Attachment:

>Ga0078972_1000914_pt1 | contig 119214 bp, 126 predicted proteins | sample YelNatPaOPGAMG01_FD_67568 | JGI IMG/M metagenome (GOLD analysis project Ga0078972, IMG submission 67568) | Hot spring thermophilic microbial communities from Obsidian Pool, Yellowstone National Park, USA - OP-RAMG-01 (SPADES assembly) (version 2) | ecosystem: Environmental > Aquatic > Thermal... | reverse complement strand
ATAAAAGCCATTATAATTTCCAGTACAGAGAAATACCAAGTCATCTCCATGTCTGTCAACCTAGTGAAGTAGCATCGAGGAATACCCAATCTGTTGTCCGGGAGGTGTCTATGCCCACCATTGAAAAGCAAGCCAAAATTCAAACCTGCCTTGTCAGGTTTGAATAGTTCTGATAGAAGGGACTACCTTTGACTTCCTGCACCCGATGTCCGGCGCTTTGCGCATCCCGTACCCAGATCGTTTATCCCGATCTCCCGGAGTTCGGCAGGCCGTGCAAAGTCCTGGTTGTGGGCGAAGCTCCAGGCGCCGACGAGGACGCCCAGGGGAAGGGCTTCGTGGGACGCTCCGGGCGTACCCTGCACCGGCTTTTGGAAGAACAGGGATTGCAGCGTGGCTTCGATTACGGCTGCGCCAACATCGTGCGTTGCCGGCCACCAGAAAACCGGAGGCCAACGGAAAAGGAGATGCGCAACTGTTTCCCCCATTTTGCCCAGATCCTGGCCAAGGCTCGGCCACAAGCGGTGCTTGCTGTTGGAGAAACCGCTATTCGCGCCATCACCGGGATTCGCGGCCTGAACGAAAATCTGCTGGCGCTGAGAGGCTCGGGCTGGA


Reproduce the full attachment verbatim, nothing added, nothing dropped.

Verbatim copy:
>Ga0078972_1000914_pt1 | contig 119214 bp, 126 predicted proteins | sample YelNatPaOPGAMG01_FD_67568 | JGI IMG/M metagenome (GOLD analysis project Ga0078972, IMG submission 67568) | Hot spring thermophilic microbial communities from Obsidian Pool, Yellowstone National Park, USA - OP-RAMG-01 (SPADES assembly) (version 2) | ecosystem: Environmental > Aquatic > Thermal... | reverse complement strand
ATAAAAGCCATTATAATTTCCAGTACAGAGAAATACCAAGTCATCTCCATGTCTGTCAACCTAGTGAAGTAGCATCGAGGAATACCCAATCTGTTGTCCGGGAGGTGTCTATGCCCACCATTGAAAAGCAAGCCAAAATTCAAACCTGCCTTGTCAGGTTTGAATAGTTCTGATAGAAGGGACTACCTTTGACTTCCTGCACCCGATGTCCGGCGCTTTGCGCATCCCGTACCCAGATCGTTTATCCCGATCTCCCGGAGTTCGGCAGGCCGTGCAAAGTCCTGGTTGTGGGCGAAGCTCCAGGCGCCGACGAGGACGCCCAGGGGAAGGGCTTCGTGGGACGCTCCGGGCGTACCCTGCACCGGCTTTTGGAAGAACAGGGATTGCAGCGTGGCTTCGATTACGGCTGCGCCAACATCGTGCGTTGCCGGCCACCAGAAAACCGGAGGCCAACGGAAAAGGAGATGCGCAACTGTTTCCCCCATTTTGCCCAGATCCTGGCCAAGGCTCGGCCACAAGCGGTGCTTGCTGTTGGAGAAACCGCTATTCGCGCCATCACCGGGATTCGCGGCCTGAACGAAAATCTGCTGGCGCTGAGAGGCTCGGGCTGGA